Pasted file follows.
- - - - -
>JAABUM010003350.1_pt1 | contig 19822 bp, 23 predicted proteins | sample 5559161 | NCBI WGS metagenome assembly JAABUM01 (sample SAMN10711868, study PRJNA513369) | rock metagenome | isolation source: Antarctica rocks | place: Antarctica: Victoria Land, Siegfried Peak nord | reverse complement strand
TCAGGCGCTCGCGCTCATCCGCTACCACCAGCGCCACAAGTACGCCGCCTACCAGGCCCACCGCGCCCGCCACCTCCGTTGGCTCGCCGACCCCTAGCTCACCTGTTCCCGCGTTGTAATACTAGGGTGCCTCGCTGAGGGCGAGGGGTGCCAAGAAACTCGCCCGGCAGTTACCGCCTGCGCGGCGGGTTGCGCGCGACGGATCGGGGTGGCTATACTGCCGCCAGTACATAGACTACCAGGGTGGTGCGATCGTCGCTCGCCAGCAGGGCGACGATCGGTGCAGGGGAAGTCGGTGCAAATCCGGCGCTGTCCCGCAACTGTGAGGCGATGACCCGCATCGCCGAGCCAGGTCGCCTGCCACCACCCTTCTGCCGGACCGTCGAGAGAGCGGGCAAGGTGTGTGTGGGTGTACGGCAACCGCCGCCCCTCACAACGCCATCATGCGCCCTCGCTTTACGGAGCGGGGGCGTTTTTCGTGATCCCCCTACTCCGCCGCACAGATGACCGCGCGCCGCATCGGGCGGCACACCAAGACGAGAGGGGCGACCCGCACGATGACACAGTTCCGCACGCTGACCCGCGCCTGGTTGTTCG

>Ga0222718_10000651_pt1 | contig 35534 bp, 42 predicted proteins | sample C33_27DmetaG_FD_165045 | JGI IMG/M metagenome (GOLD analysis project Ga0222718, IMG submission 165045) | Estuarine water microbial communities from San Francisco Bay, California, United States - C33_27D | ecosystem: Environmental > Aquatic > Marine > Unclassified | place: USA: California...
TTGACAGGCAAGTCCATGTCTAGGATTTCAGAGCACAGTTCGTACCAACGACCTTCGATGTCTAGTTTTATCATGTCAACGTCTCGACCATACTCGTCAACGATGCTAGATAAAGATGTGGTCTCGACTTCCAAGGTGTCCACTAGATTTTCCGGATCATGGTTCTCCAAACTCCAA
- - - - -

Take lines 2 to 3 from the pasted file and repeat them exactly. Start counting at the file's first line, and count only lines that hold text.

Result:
TCAGGCGCTCGCGCTCATCCGCTACCACCAGCGCCACAAGTACGCCGCCTACCAGGCCCACCGCGCCCGCCACCTCCGTTGGCTCGCCGACCCCTAGCTCACCTGTTCCCGCGTTGTAATACTAGGGTGCCTCGCTGAGGGCGAGGGGTGCCAAGAAACTCGCCCGGCAGTTACCGCCTGCGCGGCGGGTTGCGCGCGACGGATCGGGGTGGCTATACTGCCGCCAGTACATAGACTACCAGGGTGGTGCGATCGTCGCTCGCCAGCAGGGCGACGATCGGTGCAGGGGAAGTCGGTGCAAATCCGGCGCTGTCCCGCAACTGTGAGGCGATGACCCGCATCGCCGAGCCAGGTCGCCTGCCACCACCCTTCTGCCGGACCGTCGAGAGAGCGGGCAAGGTGTGTGTGGGTGTACGGCAACCGCCGCCCCTCACAACGCCATCATGCGCCCTCGCTTTACGGAGCGGGGGCGTTTTTCGTGATCCCCCTACTCCGCCGCACAGATGACCGCGCGCCGCATCGGGCGGCACACCAAGACGAGAGGGGCGACCCGCACGATGACACAGTTCCGCACGCTGACCCGCGCCTGGTTGTTCG

>Ga0222718_10000651_pt1 | contig 35534 bp, 42 predicted proteins | sample C33_27DmetaG_FD_165045 | JGI IMG/M metagenome (GOLD analysis project Ga0222718, IMG submission 165045) | Estuarine water microbial communities from San Francisco Bay, California, United States - C33_27D | ecosystem: Environmental > Aquatic > Marine > Unclassified | place: USA: California...